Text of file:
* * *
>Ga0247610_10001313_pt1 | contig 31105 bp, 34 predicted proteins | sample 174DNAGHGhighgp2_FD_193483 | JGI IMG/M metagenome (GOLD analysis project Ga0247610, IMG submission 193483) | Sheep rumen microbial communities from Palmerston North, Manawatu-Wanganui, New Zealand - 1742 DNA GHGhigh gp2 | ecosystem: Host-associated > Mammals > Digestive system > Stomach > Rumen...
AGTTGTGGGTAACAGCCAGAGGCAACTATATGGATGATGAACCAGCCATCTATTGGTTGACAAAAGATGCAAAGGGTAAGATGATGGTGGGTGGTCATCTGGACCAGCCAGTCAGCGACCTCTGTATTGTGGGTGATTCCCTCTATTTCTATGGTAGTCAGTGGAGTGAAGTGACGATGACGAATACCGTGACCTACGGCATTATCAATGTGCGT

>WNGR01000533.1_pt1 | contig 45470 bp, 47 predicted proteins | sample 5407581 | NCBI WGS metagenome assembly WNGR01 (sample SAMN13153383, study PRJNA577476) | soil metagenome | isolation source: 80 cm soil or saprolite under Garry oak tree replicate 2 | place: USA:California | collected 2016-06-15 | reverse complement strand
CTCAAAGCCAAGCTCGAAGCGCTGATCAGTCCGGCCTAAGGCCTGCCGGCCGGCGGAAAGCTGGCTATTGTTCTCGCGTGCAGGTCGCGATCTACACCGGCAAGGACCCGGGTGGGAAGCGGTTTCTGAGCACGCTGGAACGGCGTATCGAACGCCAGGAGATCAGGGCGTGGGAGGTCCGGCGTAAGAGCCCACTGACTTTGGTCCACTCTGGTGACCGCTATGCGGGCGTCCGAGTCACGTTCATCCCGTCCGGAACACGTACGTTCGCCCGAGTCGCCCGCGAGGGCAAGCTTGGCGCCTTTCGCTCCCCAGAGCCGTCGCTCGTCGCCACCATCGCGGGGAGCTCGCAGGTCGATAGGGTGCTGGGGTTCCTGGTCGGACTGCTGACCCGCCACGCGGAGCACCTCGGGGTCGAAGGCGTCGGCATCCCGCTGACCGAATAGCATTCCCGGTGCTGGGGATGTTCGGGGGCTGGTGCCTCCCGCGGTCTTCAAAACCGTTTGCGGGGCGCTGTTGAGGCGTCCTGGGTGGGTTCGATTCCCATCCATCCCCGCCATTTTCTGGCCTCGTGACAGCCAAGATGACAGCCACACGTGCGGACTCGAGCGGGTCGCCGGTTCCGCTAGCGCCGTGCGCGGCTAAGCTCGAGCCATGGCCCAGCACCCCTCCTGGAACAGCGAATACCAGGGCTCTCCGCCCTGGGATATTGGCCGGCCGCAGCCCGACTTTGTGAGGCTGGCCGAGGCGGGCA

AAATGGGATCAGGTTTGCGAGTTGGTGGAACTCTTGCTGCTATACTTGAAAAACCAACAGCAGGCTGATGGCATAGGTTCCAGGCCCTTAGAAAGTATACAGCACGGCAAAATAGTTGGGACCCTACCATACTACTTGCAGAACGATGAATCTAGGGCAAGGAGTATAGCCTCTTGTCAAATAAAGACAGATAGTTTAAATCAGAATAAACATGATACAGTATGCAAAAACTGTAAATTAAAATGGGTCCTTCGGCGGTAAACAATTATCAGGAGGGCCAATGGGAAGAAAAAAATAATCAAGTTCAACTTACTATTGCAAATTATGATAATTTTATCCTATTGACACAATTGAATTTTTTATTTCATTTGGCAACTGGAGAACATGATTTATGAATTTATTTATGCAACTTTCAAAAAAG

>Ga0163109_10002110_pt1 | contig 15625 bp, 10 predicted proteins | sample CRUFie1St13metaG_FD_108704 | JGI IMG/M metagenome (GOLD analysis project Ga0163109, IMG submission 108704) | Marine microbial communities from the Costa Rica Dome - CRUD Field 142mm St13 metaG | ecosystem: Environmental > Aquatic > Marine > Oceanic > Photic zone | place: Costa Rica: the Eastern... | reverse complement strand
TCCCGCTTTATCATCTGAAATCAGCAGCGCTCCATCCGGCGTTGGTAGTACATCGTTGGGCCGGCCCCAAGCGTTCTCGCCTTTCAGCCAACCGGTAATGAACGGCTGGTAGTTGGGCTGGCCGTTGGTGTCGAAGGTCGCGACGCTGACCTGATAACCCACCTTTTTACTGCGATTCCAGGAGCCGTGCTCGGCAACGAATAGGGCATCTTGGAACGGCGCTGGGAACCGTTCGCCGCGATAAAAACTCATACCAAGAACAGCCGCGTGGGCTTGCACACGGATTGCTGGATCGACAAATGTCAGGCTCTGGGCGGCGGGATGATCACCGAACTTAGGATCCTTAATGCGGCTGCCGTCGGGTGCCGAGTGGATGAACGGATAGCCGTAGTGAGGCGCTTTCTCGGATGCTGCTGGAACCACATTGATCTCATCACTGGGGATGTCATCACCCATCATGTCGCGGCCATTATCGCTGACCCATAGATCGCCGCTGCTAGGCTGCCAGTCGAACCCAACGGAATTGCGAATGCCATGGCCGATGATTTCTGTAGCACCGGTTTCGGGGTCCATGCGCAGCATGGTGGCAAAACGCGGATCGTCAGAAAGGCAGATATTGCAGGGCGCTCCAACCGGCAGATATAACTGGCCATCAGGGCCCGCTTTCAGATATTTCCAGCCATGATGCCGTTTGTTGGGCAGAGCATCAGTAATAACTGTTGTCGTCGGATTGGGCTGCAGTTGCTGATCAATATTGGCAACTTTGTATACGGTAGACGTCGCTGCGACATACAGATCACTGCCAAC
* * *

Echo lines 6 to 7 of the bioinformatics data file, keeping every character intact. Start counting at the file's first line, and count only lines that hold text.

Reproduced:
>Ga0163109_10002110_pt1 | contig 15625 bp, 10 predicted proteins | sample CRUFie1St13metaG_FD_108704 | JGI IMG/M metagenome (GOLD analysis project Ga0163109, IMG submission 108704) | Marine microbial communities from the Costa Rica Dome - CRUD Field 142mm St13 metaG | ecosystem: Environmental > Aquatic > Marine > Oceanic > Photic zone | place: Costa Rica: the Eastern... | reverse complement strand
TCCCGCTTTATCATCTGAAATCAGCAGCGCTCCATCCGGCGTTGGTAGTACATCGTTGGGCCGGCCCCAAGCGTTCTCGCCTTTCAGCCAACCGGTAATGAACGGCTGGTAGTTGGGCTGGCCGTTGGTGTCGAAGGTCGCGACGCTGACCTGATAACCCACCTTTTTACTGCGATTCCAGGAGCCGTGCTCGGCAACGAATAGGGCATCTTGGAACGGCGCTGGGAACCGTTCGCCGCGATAAAAACTCATACCAAGAACAGCCGCGTGGGCTTGCACACGGATTGCTGGATCGACAAATGTCAGGCTCTGGGCGGCGGGATGATCACCGAACTTAGGATCCTTAATGCGGCTGCCGTCGGGTGCCGAGTGGATGAACGGATAGCCGTAGTGAGGCGCTTTCTCGGATGCTGCTGGAACCACATTGATCTCATCACTGGGGATGTCATCACCCATCATGTCGCGGCCATTATCGCTGACCCATAGATCGCCGCTGCTAGGCTGCCAGTCGAACCCAACGGAATTGCGAATGCCATGGCCGATGATTTCTGTAGCACCGGTTTCGGGGTCCATGCGCAGCATGGTGGCAAAACGCGGATCGTCAGAAAGGCAGATATTGCAGGGCGCTCCAACCGGCAGATATAACTGGCCATCAGGGCCCGCTTTCAGATATTTCCAGCCATGATGCCGTTTGTTGGGCAGAGCATCAGTAATAACTGTTGTCGTCGGATTGGGCTGCAGTTGCTGATCAATATTGGCAACTTTGTATACGGTAGACGTCGCTGCGACATACAGATCACTGCCAAC